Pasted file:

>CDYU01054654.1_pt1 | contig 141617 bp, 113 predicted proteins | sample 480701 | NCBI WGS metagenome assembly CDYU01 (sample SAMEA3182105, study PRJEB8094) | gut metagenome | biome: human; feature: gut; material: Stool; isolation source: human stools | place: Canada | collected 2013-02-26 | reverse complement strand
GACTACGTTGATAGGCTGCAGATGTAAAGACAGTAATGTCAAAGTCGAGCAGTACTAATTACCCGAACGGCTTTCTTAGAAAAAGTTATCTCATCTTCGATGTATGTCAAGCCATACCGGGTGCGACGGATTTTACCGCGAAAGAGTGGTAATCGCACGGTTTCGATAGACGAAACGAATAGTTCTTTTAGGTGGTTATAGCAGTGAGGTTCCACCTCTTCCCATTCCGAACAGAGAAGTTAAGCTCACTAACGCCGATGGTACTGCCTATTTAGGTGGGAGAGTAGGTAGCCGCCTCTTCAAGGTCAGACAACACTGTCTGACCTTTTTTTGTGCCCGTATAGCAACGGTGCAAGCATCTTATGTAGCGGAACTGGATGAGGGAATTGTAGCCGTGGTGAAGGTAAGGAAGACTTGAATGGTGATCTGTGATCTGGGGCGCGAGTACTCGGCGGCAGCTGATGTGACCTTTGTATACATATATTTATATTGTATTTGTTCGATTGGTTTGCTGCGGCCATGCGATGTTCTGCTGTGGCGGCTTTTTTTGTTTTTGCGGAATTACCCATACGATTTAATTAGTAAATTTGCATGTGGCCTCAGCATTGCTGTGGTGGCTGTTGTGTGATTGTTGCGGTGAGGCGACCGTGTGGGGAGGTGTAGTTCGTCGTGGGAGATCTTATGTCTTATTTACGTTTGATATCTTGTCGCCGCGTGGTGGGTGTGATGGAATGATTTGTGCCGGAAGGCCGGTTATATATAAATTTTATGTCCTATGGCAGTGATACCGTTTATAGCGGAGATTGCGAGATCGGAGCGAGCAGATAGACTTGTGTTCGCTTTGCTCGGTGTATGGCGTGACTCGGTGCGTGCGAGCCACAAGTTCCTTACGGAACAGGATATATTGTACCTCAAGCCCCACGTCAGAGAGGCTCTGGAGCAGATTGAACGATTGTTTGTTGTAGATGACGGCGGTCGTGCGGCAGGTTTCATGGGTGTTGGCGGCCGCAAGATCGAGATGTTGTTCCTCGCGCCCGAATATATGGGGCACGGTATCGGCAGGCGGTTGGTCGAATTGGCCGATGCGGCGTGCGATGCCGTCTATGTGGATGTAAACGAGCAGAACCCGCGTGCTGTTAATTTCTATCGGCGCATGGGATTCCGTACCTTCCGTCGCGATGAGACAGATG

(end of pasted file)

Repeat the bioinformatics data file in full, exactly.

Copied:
>CDYU01054654.1_pt1 | contig 141617 bp, 113 predicted proteins | sample 480701 | NCBI WGS metagenome assembly CDYU01 (sample SAMEA3182105, study PRJEB8094) | gut metagenome | biome: human; feature: gut; material: Stool; isolation source: human stools | place: Canada | collected 2013-02-26 | reverse complement strand
GACTACGTTGATAGGCTGCAGATGTAAAGACAGTAATGTCAAAGTCGAGCAGTACTAATTACCCGAACGGCTTTCTTAGAAAAAGTTATCTCATCTTCGATGTATGTCAAGCCATACCGGGTGCGACGGATTTTACCGCGAAAGAGTGGTAATCGCACGGTTTCGATAGACGAAACGAATAGTTCTTTTAGGTGGTTATAGCAGTGAGGTTCCACCTCTTCCCATTCCGAACAGAGAAGTTAAGCTCACTAACGCCGATGGTACTGCCTATTTAGGTGGGAGAGTAGGTAGCCGCCTCTTCAAGGTCAGACAACACTGTCTGACCTTTTTTTGTGCCCGTATAGCAACGGTGCAAGCATCTTATGTAGCGGAACTGGATGAGGGAATTGTAGCCGTGGTGAAGGTAAGGAAGACTTGAATGGTGATCTGTGATCTGGGGCGCGAGTACTCGGCGGCAGCTGATGTGACCTTTGTATACATATATTTATATTGTATTTGTTCGATTGGTTTGCTGCGGCCATGCGATGTTCTGCTGTGGCGGCTTTTTTTGTTTTTGCGGAATTACCCATACGATTTAATTAGTAAATTTGCATGTGGCCTCAGCATTGCTGTGGTGGCTGTTGTGTGATTGTTGCGGTGAGGCGACCGTGTGGGGAGGTGTAGTTCGTCGTGGGAGATCTTATGTCTTATTTACGTTTGATATCTTGTCGCCGCGTGGTGGGTGTGATGGAATGATTTGTGCCGGAAGGCCGGTTATATATAAATTTTATGTCCTATGGCAGTGATACCGTTTATAGCGGAGATTGCGAGATCGGAGCGAGCAGATAGACTTGTGTTCGCTTTGCTCGGTGTATGGCGTGACTCGGTGCGTGCGAGCCACAAGTTCCTTACGGAACAGGATATATTGTACCTCAAGCCCCACGTCAGAGAGGCTCTGGAGCAGATTGAACGATTGTTTGTTGTAGATGACGGCGGTCGTGCGGCAGGTTTCATGGGTGTTGGCGGCCGCAAGATCGAGATGTTGTTCCTCGCGCCCGAATATATGGGGCACGGTATCGGCAGGCGGTTGGTCGAATTGGCCGATGCGGCGTGCGATGCCGTCTATGTGGATGTAAACGAGCAGAACCCGCGTGCTGTTAATTTCTATCGGCGCATGGGATTCCGTACCTTCCGTCGCGATGAGACAGATG